As ever, this year’s Wimbledon Championships provided a fortnight like only they know how: drama, laughs, tears, a sudden rise in global strawberry sales – and at the end of it all, two deserving champions, who showed the world what it means to play in one of sport’s most prestigious tournaments. Congratulations to both Mr Djokovic and Ms Kvitova.

Time now, though, to throw in another long-standing cliché. Yes, the near unbeatable Serb and the Czech dark horse emerged as victors in their respective draws, but for me, tennis was the real winner after the last two weeks. The seven year Federer-Nadal reign has been overthrown and the Williams’ oligopoly, it would seem, is no more. Tennis has awakened in an exciting new era, both in the men’s and women’s tours.

Following Sunday’s conclusion, the top ten of each tour, to date, is as stands…

                    Men                                                              Women

  1. Novak Djokovic                                          Caroline Wozniacki
  2. Rafael Nadal                                                 Kim Clijsters
  3. Roger Federer                                             Vera Zvonareva
  4. Andy Murray                                               Victoria Azarenka
  5. Robin Soderling                                           Maria Sharapova
  6. David Ferrer                                                  Na Li
  7. Gael Monfils                                                   Petra Kvitova
  8. Mardy Fish                                                     Francesca Schiavone
  9. Tomas Berdych                                            Marion Bartoli
  10. Andy Roddick                                              Samantha Stosur

However, as the likes of Djokovic and Kvitova begin to shake up the rankings, I predict the world of tennis may look a tad different come the end of next year’s championships. So, once again, for you the reader’s very own delight, I present my latest sporting predictions, as I count down the top-5-to-be come this time next summer…

No. 5 – Men:  Juan Martin del Potro

After the injury-plagued campaign of 2010, the Argentine looks to be regaining the scintillating form that won him the 2009 US Open. Make no bones, the 22-year-old harbours a promising talent – and at that age, he has plenty of time to harness it.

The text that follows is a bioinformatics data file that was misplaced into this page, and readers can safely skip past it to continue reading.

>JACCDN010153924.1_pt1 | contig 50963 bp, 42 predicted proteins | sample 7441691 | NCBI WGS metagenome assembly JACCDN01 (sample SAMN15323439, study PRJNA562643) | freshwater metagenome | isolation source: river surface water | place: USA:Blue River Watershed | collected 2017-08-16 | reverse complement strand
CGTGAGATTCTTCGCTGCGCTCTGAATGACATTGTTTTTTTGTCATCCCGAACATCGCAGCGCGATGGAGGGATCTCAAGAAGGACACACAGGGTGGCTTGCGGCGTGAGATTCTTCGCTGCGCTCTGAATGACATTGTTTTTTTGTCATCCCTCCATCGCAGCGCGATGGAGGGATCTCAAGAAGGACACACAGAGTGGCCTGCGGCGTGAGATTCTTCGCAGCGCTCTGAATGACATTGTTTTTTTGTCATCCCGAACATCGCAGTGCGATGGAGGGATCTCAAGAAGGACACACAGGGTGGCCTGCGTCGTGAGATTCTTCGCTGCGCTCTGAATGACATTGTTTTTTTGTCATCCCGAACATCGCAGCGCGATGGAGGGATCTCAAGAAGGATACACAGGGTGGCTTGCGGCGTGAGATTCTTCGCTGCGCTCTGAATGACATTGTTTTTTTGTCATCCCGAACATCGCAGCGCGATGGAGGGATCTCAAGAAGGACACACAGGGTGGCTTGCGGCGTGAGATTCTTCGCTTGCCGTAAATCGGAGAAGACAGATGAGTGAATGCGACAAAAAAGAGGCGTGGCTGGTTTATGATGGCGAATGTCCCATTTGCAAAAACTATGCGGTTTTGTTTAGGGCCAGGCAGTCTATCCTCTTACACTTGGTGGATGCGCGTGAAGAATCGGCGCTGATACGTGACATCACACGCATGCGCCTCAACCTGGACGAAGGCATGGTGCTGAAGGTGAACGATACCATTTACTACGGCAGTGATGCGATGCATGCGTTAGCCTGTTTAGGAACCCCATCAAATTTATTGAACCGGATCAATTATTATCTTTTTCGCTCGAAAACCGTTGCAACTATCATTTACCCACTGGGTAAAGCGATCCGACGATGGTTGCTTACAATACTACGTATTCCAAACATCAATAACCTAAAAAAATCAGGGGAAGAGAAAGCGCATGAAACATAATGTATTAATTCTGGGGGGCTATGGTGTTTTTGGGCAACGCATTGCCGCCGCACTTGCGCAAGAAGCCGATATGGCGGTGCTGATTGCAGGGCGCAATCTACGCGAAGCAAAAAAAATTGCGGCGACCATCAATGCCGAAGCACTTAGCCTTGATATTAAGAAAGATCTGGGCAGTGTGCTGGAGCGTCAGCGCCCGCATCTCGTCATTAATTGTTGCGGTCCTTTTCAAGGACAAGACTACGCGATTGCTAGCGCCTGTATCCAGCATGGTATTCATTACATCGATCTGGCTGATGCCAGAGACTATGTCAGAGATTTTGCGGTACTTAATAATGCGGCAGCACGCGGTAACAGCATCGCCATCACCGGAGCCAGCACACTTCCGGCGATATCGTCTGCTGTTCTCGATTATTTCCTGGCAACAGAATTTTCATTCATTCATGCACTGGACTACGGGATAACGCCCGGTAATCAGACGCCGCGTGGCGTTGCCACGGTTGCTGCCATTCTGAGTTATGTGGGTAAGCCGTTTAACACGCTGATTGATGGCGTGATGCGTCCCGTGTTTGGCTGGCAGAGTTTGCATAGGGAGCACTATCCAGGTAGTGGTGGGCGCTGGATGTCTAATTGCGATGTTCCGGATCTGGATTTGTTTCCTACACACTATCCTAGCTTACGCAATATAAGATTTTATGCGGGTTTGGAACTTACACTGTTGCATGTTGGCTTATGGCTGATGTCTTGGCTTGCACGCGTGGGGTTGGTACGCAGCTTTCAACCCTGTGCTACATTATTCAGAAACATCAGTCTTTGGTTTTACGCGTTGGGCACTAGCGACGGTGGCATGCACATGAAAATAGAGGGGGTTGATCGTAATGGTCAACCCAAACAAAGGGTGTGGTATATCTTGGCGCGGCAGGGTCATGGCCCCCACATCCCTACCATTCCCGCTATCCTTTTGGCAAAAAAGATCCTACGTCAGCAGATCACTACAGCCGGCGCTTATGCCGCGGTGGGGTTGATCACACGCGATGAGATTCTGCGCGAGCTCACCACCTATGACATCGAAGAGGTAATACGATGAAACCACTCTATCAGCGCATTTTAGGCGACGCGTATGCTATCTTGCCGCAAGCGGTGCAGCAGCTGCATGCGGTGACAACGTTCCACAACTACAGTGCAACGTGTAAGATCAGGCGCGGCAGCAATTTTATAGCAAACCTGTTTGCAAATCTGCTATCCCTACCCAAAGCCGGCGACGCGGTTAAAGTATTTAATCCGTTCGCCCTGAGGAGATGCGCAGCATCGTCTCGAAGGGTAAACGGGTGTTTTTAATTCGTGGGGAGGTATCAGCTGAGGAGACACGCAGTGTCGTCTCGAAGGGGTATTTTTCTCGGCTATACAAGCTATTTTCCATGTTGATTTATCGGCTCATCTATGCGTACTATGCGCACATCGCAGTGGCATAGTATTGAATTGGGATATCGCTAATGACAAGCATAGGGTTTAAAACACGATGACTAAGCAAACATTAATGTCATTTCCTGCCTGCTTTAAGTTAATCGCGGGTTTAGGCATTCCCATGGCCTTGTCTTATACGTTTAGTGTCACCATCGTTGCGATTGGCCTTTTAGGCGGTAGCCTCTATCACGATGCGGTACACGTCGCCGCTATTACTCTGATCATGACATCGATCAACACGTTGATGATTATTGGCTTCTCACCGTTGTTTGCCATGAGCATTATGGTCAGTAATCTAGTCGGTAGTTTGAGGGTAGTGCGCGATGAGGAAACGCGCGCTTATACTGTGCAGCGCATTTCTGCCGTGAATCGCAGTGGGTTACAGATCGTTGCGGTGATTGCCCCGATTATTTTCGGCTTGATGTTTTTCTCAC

No.5 – Women: Kim Clijsters

She’s a proven grand slam winner, but the only thing that may hold her back from the very top is the relative youth of her immediate rivals. She’ll be approaching 30 this time next year, but I wouldn’t be surprised if there’s another slam in her, provided she stays clear of injury.

No.4 – Men: Roger Federer

There’s no doubting the great man’s ability, but it pains me to question his current mental strength. Losing in a slam, having been 2 sets to the good, is a first for him. Not only will this affect his own self-assurance, but crucially, that of future opponents.

No. 4 – Women: Victoria Azarenka

One of Wimbledon’s shining lights; the young Belarusian surely has a promising future ahead. She’ll likely cement her place among the new guard of women’s tennis – that’s provided her grunts don’t disqualify her for unsporting behaviour!

No.3 – Men: Andy Murray

Big call, I know. Can Murray really surpass the great Federer? In my rose-tinted spectacles, the signs look promising. The game is there, I just think he needs to embrace a champion’s mentality to be able to compete with the best – and the only way of doing that is winning a grand slam…

No. 3 – Women: Petra Kvitova

In time, she could become a great. Most notable after her Wimbledon triumph was the air of calmness with which she conducted herself while parading that famous plate. Perhaps she was born to lift more of those big shiny trophies.

No. 2 – Men: Rafael Nadal

For me, the Spaniard is still the most exciting player to watch on the tour. The shots he finds are near absurd, while his mental grit and determination – starting to see a pattern yet? – is the best I’ve seen on a tennis court. I still think he could topple Federer’s grand slam record.

No. 2 – Women: Caroline Wozniacki

Maybe her first grand slam will come in the next 12 months – she’s definitely good enough, but like Murray, the longer she goes without winning, the harder it may become. At just 20, though, she still has a few years to find the right formula. Her time at the true pinnacle will arrive.

No. 1 – Men – Novak Djokovic

I admit it; I could not see him beating Nadal. Even without considering his incredible unbeaten streak, he’s just going from strength to strength. What separates him from the rest is his all-round game, suited to beating most opponents – which we saw with Federer not long ago.

No. 1 – Women – Maria Sharapova

She’s back. And as always, she’s not going to leave without a fight. Her competitiveness is Nadal-esque and that will frighten the rest of the tour. Practically speaking, I think her height also lends itself to the incredible power behind every shot – and that might also frighten rivals!

Only time will tell, but the coming weeks and months on the tennis calendar could shape into the most hotly-contested on tour for some time. And that can only lead the sport in one direction.

Bring on Flushing Meadows!!!